While much of the country pays close attention to daily political news, the economy remains top of mind as well. The business community is closely keeping tabs on whether the Federal Reserve will raise interest rates again, and if so, when. Already, it has raised short-term interest rates twice in 2017.
In Miami-Dade, some industries that contribute to the area’s service economy are growing at slower rates than others. Leaders in those industries — such as retail and trade — believe the Federal Reserve should be patient and keep rates low. Higher rates make mortgages, credit card debt and auto loans more expensive for consumers.
The Federal Reserve is the government institution responsible for keeping the U.S. banking system running and maintaining a healthy economy. As part of its job to keep the economy strong, a subset of the Fed, known as the Federal Reserve’s Open Market Committee, meets eight times a year to decide whether to adjust interest rates, factoring in inflation and the labor market.
The Fed has been raising rates gradually since December 2015 and has indicated that it plans to stay the course. The Fed also plans to begin to reduce its $4.5 trillion portfolio, composed primarily of mortgage and Treasury bonds — many of which were purchased beginning in 2008 to stave off a complete collapse of the financial system. But exactly when it will begin trimming its balance sheet is uncertain.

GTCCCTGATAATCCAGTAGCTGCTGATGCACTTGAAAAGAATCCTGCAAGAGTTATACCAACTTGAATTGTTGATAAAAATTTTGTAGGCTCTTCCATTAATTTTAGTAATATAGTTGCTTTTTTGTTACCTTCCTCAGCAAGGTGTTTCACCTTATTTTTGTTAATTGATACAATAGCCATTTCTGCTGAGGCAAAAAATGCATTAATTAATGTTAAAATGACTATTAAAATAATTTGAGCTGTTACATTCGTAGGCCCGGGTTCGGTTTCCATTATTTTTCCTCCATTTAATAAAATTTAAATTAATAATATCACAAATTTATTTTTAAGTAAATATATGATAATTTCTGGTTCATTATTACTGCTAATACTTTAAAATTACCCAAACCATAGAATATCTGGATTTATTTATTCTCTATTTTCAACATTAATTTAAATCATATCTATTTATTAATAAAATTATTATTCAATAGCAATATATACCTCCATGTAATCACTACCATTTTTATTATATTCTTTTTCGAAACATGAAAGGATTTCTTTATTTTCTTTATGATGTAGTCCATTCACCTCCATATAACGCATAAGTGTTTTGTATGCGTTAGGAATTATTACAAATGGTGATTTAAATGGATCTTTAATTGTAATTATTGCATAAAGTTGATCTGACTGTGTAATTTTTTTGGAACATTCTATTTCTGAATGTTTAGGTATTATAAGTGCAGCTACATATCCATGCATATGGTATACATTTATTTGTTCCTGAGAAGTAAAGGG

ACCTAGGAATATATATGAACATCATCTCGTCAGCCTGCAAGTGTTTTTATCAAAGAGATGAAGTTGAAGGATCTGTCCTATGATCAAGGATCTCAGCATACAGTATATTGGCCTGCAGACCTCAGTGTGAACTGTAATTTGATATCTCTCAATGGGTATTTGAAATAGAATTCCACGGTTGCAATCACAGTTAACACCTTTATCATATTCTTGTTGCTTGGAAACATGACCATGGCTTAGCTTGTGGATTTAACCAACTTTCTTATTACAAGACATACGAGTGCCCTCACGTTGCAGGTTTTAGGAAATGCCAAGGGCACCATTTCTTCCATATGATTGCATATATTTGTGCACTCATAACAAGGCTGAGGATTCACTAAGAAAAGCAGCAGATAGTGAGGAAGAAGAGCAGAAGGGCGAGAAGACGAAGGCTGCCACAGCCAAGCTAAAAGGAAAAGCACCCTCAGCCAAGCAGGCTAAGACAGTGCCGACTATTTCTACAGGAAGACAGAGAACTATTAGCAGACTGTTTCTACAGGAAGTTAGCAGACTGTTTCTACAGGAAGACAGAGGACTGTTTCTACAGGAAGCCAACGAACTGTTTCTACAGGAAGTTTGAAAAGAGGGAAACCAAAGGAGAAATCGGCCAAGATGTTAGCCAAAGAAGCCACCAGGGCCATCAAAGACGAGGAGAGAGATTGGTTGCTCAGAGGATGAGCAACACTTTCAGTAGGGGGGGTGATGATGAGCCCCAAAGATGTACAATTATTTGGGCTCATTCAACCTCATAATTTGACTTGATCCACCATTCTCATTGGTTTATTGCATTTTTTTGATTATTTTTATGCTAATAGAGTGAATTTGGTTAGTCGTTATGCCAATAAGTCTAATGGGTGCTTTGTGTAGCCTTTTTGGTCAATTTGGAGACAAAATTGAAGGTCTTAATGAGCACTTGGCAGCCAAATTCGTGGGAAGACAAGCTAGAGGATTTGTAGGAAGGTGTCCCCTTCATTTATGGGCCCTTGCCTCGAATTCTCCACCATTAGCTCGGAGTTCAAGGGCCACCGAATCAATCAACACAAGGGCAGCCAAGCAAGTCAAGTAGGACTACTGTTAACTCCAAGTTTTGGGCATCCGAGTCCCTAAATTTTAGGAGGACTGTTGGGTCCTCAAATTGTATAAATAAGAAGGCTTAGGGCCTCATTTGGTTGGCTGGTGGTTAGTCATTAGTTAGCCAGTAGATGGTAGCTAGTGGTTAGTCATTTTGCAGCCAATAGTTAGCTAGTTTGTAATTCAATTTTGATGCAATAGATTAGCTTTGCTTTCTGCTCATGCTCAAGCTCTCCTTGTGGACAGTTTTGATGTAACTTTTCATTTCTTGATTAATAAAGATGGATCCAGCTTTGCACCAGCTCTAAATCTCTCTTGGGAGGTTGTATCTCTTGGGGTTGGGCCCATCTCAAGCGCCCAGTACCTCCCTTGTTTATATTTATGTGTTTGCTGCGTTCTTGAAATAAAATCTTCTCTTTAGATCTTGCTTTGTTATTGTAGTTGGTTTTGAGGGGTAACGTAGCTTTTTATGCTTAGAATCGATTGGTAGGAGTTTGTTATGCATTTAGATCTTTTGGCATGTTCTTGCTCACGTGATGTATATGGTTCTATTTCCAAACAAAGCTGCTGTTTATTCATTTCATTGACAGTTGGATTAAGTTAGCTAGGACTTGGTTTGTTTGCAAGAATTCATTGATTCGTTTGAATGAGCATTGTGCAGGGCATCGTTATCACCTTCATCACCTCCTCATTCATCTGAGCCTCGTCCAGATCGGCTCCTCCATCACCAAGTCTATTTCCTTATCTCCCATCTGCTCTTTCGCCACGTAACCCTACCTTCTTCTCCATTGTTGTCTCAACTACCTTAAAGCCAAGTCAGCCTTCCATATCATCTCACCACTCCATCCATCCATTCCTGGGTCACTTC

Karen Gilmore, vice president and regional executive at the Miami branch of the Federal Reserve Bank of Atlanta, channels information about the local economy up the chain, and the data are factored in as decisions affecting the entire nation are made.
In a recent conversation with the Miami Herald, Gilmore shared her insight on the national economic environment, the state of the Florida economy and how the Fed works, and some of the economic and financial education programs that are underway.
Q: How does the local economy factor into the macroeconomics of how the Fed adjusts interest rates?
A: If you consider the tri-county area of Miami-Dade, Broward and Palm Beach as the “local” economy, it is one of the largest Metropolitan Statistical Areas (MSA) in the country. It is a significant economic engine, but it is also a unique economy. There are things that happen here that are South Florida-centric.
But there also are trends in employment and other aspects of our local economy that may have some influence on the national data and find its way into policy discussion, which then may find its way into policy decisions.